By Lon Maxwell, Reference Department
Last year they asked me to make up a list for the New Year Reading Challenge. Apparently I did a good enough job that they’ve asked me to do it again. Last year I talked about all the benefits of reading. How it can help with empathy, stress, high blood pressure, and even reduce risk of Alzheimer’s disease. These are all great and laudable reasons to read, but the main thing that I’d like to work on this year is fostering a love to read. According to a Gallup poll, between 1978 and 2014 the percentage of people in the United States that hadn’t picked up a book in a year or more close to tripled from 8% to 23% [i](and they even counted the audiobook listeners as readers). That it has tripled is bad enough, that it is nearing a full quarter of the population is startling.
The average number of books read per capita was 12 in 2015, but the voracious readers inflated that number a bit and the most common given response to a survey of readers when asked for the number of books they’d read in the last year was four[ii]. Four?… Four! How in the world am I supposed to make a book challenge list to attract the average person when they only read a book a season?
I realized that this blog is usually read by readers. We word hungry book people that push the average up to twelve books a year. This year I thought I’d make it both a little easier and a little harder. There are two less books this year, but the suggestions are more specific. If you can read two books a month, regardless of the themes below, great! But if you like to push yourself, try to keep up with the challenge and if you need help finding a book ask your local librarians for help. We’ve always got suggestions.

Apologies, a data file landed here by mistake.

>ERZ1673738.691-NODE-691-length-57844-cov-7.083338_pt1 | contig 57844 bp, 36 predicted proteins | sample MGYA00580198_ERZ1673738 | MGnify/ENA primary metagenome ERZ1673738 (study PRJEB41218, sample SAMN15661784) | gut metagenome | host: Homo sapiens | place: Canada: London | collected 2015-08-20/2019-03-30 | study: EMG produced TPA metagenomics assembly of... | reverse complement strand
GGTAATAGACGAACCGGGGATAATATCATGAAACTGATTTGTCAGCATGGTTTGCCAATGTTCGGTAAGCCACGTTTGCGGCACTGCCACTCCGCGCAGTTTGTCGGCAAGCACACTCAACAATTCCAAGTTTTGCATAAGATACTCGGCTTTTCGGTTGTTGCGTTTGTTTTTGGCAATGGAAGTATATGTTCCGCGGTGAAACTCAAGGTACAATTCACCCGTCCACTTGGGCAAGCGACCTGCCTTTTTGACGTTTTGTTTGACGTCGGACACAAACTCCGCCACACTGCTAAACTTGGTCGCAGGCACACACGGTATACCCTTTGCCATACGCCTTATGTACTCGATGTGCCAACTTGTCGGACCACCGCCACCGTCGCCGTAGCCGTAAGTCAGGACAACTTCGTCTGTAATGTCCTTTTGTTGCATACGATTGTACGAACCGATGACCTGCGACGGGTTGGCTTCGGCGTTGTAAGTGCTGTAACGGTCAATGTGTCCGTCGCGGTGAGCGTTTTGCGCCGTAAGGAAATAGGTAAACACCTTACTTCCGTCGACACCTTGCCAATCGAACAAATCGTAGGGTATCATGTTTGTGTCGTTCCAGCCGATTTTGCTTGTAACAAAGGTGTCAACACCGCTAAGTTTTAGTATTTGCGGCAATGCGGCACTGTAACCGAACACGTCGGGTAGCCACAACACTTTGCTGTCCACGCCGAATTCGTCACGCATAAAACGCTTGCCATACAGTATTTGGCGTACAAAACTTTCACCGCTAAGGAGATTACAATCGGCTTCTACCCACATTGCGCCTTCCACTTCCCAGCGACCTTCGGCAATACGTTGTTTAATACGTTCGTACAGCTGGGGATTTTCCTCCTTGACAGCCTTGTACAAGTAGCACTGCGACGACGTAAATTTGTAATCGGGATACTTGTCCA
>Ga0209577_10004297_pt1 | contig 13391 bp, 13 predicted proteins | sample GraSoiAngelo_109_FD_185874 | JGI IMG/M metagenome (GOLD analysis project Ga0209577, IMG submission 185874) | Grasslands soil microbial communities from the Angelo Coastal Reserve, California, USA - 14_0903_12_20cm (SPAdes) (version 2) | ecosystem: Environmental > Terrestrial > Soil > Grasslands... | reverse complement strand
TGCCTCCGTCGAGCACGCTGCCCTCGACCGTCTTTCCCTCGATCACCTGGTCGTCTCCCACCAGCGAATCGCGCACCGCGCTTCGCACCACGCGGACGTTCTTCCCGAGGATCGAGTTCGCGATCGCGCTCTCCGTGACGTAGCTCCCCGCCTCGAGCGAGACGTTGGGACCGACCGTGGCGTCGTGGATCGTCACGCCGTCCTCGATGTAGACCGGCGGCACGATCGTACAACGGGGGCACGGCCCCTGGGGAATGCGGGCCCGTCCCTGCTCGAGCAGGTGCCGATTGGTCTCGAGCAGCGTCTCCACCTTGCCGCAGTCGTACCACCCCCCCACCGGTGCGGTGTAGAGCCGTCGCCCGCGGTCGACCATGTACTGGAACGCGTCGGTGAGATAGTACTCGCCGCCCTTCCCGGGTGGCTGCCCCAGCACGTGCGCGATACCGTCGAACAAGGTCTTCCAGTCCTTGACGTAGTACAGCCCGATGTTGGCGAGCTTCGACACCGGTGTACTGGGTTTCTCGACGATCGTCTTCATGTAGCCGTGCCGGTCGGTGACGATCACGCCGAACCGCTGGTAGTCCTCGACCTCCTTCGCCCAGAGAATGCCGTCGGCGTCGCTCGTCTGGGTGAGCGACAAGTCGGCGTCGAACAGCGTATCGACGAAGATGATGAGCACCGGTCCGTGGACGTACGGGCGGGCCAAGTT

- It’s a new year, read something new. Pick a book that was published in the last 2 months.
- Renew your spirit for the New Year, read something that inspires you.
- It’s African American History Month. Read a book by an African American author.
- Read a book with a romantic theme or subplot, It doesn’t have to be a romance novel, just a little love will do.
- Award Season is wrapping up. Read a book that has won an award. 
- For Women’s History Month, read a book by a female author or with a female main character.
- Read a collection of poetry for national poetry month.
- Spring has arrived, read an article in a periodical about nature
- Free Comic Book Day is May 6th. Read a graphic novel, comic book or manga.
- Teacher Appreciation week is in May. Read a book that is required reading for school. 
- Get a book recommendation from a dad.
- Read a book about the outdoors, whether it’s a story, travel guide or field guide.